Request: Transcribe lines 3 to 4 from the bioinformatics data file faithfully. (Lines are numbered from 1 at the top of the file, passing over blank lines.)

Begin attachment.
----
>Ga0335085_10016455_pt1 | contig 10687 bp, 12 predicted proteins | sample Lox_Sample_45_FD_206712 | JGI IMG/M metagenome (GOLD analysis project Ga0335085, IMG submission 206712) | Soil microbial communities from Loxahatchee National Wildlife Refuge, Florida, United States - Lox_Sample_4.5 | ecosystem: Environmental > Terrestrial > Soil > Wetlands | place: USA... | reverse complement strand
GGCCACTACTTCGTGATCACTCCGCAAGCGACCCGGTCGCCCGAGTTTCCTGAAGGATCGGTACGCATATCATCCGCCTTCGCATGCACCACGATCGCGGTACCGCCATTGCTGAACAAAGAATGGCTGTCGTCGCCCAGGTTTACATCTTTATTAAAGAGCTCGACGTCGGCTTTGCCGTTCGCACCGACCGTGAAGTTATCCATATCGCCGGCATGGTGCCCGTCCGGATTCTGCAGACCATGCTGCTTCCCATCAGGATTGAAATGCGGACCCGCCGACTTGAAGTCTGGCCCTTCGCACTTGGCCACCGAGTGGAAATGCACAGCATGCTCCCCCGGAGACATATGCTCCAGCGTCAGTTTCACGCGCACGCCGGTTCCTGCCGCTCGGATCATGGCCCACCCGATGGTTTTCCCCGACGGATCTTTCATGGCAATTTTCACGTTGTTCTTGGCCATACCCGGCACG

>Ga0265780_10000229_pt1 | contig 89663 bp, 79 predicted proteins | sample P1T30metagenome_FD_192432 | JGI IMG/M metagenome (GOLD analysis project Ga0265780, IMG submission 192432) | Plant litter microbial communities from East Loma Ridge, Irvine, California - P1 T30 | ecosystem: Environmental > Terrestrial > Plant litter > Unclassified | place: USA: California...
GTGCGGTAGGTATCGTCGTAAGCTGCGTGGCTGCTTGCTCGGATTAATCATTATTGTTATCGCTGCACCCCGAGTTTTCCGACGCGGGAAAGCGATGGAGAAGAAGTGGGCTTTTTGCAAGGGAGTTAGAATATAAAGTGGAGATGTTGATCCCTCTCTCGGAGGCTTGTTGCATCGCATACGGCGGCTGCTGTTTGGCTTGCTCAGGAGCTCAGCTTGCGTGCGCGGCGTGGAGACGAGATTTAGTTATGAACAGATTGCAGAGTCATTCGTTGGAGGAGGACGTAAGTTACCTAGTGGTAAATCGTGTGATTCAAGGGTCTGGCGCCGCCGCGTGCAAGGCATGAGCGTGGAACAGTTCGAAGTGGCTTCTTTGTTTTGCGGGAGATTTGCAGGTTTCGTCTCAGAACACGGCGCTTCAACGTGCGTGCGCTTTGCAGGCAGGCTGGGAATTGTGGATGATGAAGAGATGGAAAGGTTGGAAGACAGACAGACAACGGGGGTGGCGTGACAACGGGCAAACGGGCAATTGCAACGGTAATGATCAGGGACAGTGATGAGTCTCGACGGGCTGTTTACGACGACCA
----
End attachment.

>Ga0265780_10000229_pt1 | contig 89663 bp, 79 predicted proteins | sample P1T30metagenome_FD_192432 | JGI IMG/M metagenome (GOLD analysis project Ga0265780, IMG submission 192432) | Plant litter microbial communities from East Loma Ridge, Irvine, California - P1 T30 | ecosystem: Environmental > Terrestrial > Plant litter > Unclassified | place: USA: California...
GTGCGGTAGGTATCGTCGTAAGCTGCGTGGCTGCTTGCTCGGATTAATCATTATTGTTATCGCTGCACCCCGAGTTTTCCGACGCGGGAAAGCGATGGAGAAGAAGTGGGCTTTTTGCAAGGGAGTTAGAATATAAAGTGGAGATGTTGATCCCTCTCTCGGAGGCTTGTTGCATCGCATACGGCGGCTGCTGTTTGGCTTGCTCAGGAGCTCAGCTTGCGTGCGCGGCGTGGAGACGAGATTTAGTTATGAACAGATTGCAGAGTCATTCGTTGGAGGAGGACGTAAGTTACCTAGTGGTAAATCGTGTGATTCAAGGGTCTGGCGCCGCCGCGTGCAAGGCATGAGCGTGGAACAGTTCGAAGTGGCTTCTTTGTTTTGCGGGAGATTTGCAGGTTTCGTCTCAGAACACGGCGCTTCAACGTGCGTGCGCTTTGCAGGCAGGCTGGGAATTGTGGATGATGAAGAGATGGAAAGGTTGGAAGACAGACAGACAACGGGGGTGGCGTGACAACGGGCAAACGGGCAATTGCAACGGTAATGATCAGGGACAGTGATGAGTCTCGACGGGCTGTTTACGACGACCA